• Hemic and Lymphatic System: thrombocytopenia; lymphoma-like reaction; acute leukemia
  • Musculoskeletal System: rheumatoid arthritis; generalized spasm
  • Nervous System: myelitis; meningitis; CNS neoplasm; cerebrovascular accident; brain edema; abnormal dreams; aphasia; convulsion; neuralgia
  • Respiratory System: pulmonary embolus; pleural effusion; carcinoma of lung

Drug Interactions

  • Interactions between COPAXONE and other drugs have not been fully evaluated. Results from existing clinical trials do not suggest any significant interactions of COPAXONE with therapies commonly used in MS patients, including the concurrent use of corticosteroids for up to 28 days. COPAXONE has not been formally evaluated in combination with interferon beta.

Use in Specific Populations

Pregnancy

Pregnancy Category (FDA): B

  • Interactions between COPAXONE and other drugs have not been fully evaluated. Results from existing clinical trials do not suggest any significant interactions of COPAXONE with therapies commonly used in MS patients, including the concurrent use of corticosteroids for up to 28 days. COPAXONE has not been formally evaluated in combination with interferon beta.


Pregnancy Category (AUS):

  • Australian Drug Evaluation Committee (ADEC) Pregnancy Category

There is no Australian Drug Evaluation Committee (ADEC) guidance on usage of Glatiramer acetate in women who are pregnant.

Labor and Delivery

  • The effects of COPAXONE on labor and delivery in pregnant women are unknown.

Nursing Mothers

  • It is not known if glatiramer acetate is excreted in human milk. Because many drugs are excreted in human milk, caution should be exercised when COPAXONE is administered to a nursing woman.

Pediatric Use

  • The safety and effectiveness of COPAXONE have not been established in patients under 18 years of age.

Geriatic Use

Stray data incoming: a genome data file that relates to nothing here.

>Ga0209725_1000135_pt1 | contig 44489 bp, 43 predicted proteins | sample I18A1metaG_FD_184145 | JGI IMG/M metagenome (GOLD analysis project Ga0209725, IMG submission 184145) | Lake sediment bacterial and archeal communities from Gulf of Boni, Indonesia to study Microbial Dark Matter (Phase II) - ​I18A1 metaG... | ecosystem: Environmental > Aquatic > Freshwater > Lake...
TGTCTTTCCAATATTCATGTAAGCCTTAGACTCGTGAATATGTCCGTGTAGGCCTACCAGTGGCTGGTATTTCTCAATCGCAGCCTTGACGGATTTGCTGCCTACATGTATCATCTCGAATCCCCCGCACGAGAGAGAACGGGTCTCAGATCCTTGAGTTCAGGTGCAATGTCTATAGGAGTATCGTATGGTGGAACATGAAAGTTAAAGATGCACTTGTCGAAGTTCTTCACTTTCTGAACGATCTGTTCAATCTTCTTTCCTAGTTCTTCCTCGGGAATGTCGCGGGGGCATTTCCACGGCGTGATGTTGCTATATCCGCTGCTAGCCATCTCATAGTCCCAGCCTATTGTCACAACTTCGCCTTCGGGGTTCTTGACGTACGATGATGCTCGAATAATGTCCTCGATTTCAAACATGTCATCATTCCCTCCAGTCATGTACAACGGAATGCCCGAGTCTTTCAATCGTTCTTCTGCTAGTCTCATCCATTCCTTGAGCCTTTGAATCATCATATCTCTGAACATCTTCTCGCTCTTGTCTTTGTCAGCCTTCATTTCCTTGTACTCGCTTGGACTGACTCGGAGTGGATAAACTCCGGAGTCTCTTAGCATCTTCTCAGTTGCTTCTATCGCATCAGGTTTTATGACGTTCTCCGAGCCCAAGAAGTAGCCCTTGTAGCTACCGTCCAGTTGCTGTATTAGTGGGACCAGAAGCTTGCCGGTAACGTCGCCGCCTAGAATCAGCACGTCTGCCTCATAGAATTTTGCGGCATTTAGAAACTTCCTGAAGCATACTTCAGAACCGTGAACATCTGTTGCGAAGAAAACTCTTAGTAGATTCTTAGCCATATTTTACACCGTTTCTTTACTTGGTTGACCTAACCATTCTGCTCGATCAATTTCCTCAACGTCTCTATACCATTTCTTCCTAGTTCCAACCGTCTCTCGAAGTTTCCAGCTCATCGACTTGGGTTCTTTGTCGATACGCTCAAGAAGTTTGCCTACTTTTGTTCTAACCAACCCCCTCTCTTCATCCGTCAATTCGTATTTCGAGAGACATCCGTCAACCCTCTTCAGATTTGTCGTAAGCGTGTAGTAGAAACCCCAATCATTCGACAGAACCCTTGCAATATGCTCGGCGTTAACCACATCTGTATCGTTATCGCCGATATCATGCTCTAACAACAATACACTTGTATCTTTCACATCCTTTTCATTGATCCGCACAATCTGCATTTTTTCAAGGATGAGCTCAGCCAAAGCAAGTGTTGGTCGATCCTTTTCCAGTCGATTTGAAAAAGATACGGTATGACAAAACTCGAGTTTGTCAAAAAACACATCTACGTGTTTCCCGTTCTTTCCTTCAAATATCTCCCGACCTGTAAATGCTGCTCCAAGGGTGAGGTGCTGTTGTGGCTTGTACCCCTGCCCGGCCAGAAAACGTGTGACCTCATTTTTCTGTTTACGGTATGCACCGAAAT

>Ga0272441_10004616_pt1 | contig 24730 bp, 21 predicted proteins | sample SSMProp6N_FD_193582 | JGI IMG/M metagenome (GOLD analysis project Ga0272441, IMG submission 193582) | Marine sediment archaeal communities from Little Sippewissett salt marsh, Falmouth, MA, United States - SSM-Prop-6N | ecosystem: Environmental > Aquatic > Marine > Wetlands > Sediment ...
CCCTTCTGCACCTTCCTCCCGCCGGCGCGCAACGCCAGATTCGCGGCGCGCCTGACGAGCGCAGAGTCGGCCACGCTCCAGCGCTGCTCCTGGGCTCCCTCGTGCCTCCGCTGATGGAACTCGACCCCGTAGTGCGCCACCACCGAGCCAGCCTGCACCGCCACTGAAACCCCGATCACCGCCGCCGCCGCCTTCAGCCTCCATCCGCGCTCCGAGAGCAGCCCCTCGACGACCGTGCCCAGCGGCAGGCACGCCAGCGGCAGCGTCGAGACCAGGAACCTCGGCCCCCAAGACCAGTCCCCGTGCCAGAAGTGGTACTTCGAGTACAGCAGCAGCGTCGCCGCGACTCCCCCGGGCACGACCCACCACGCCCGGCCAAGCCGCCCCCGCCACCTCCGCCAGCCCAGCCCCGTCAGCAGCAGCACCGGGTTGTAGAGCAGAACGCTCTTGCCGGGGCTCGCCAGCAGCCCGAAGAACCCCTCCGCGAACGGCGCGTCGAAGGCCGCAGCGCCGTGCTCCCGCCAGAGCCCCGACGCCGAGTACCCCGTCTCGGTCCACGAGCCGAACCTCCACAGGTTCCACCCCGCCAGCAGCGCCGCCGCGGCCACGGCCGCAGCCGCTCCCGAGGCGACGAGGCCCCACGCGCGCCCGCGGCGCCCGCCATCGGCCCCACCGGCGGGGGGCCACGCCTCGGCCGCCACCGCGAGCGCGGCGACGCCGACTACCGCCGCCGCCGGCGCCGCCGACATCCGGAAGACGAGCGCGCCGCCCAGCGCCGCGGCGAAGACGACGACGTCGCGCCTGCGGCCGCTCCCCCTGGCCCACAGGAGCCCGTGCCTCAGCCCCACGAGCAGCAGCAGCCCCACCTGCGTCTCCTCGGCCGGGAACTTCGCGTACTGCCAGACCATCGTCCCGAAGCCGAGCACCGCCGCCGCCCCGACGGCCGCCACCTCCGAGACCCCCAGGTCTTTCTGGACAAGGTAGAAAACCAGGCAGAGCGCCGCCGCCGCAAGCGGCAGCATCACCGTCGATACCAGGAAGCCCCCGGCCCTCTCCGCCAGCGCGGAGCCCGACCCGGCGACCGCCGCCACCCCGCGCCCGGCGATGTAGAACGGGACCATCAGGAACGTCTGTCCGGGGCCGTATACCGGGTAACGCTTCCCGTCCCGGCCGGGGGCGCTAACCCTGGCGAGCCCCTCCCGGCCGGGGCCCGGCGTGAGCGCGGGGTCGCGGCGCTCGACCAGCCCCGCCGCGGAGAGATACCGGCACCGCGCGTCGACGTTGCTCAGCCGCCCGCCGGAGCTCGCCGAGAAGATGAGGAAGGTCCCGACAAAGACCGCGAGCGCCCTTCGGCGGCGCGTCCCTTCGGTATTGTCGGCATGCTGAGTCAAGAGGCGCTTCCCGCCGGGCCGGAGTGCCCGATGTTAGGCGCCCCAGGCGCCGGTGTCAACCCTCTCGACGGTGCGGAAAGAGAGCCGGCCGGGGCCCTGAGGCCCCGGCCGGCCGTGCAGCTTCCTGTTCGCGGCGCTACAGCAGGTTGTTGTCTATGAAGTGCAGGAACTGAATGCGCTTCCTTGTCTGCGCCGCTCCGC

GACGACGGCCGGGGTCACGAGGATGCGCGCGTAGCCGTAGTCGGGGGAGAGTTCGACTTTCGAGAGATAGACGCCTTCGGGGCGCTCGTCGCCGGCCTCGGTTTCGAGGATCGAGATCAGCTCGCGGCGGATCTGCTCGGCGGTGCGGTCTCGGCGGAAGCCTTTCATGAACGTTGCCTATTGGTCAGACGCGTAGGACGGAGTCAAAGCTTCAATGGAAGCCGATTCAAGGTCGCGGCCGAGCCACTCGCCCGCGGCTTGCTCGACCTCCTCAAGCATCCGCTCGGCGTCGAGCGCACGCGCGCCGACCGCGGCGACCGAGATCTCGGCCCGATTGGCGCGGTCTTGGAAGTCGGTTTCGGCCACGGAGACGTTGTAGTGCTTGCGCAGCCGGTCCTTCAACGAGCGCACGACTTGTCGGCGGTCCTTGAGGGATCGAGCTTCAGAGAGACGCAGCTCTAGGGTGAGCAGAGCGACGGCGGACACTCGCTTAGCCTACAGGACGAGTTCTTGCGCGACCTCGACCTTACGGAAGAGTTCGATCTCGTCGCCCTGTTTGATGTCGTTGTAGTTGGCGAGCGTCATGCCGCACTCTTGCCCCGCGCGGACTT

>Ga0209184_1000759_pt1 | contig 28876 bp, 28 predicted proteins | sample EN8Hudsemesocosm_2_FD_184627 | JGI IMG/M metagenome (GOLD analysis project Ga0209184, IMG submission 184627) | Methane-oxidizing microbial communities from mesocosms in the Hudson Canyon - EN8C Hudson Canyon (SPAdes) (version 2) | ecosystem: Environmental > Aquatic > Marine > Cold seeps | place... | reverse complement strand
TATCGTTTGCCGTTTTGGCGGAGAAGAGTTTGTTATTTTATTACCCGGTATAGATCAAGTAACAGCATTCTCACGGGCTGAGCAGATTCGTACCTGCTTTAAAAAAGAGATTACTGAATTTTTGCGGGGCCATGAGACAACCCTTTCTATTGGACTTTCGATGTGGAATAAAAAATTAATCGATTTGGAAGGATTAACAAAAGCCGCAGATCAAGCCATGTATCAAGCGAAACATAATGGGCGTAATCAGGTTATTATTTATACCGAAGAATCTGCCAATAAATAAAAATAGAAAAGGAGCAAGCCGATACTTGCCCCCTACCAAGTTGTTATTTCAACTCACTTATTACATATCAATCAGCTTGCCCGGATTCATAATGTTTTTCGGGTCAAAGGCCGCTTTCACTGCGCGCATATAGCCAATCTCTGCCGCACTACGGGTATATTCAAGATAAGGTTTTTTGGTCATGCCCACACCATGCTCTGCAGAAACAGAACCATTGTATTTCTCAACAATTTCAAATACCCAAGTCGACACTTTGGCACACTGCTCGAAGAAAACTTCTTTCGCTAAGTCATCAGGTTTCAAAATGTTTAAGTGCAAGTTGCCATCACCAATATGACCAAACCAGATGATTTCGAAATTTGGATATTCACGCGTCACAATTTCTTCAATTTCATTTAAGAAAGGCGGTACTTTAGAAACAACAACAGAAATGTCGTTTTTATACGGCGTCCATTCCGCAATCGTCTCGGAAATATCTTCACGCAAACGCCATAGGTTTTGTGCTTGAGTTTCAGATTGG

• COPAXONE has not been studied in elderly patients.

Gender

  • There is no FDA guidance on the use of Glatiramer acetate with respect to specific gender populations.

Race

  • There is no FDA guidance on the use of Glatiramer acetate with respect to specific racial populations.

Renal Impairment

  • The pharmacokinetics of glatiramer acetate in patients with impaired renal function have not been determined.

Hepatic Impairment

  • There is no FDA guidance on the use of Glatiramer acetate in patients with hepatic impairment.

Females of Reproductive Potential and Males

  • There is no FDA guidance on the use of Glatiramer acetate in women of reproductive potentials and males.

Immunocompromised Patients

There is no FDA guidance one the use of Glatiramer acetate in patients who are immunocompromised.

Administration and Monitoring

Administration

Recommended Dose

  • COPAXONE is for subcutaneous use only. Do not administer intravenously. The dosing schedule depends on the product strength that is selected. The recommended doses are:
  • COPAXONE 20 mg per mL: administer once per day or
  • COPAXONE 40 mg per mL: administer three times per week and at least 48 hours apart
  • COPAXONE 20 mg per mL and COPAXONE 40 mg per mL are not interchangeable.

Instructions for Use

  • Remove one blister-packaged prefilled syringe from the refrigerated carton. Let the prefilled syringe stand at room temperature for 20 minutes to allow the solution to warm to room temperature. Visually inspect the syringe for particulate matter and discoloration prior to administration. The solution in the syringe should appear clear, colorless to slightly yellow. If particulate matter or discoloration is observed, discard the syringe.
  • Areas for subcutaneous self-injection include arms, abdomen, hips, and thighs. The prefilled syringe is for single use only. Discard unused portions.

DOSAGE FORMS AND STRENGTHS

  • Injection: 20 mg per mL in a single-dose, prefilled syringe with a white plunger. For subcutaneous use only.
  • Injection: 40 mg per mL in a single-dose, prefilled syringe with a blue plunger. For subcutaneous use only.

Monitoring

There is limited information regarding Glatiramer acetate Monitoring in the drug label.

IV Compatibility

There is limited information regarding the compatibility of Glatiramer acetate and IV administrations.

Overdosage

There is limited information regarding Glatiramer acetate overdosage. If you suspect drug poisoning or overdose, please contact the National Poison Help hotline (1-800-222-1222) immediately.

Pharmacology

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Mechanism of Action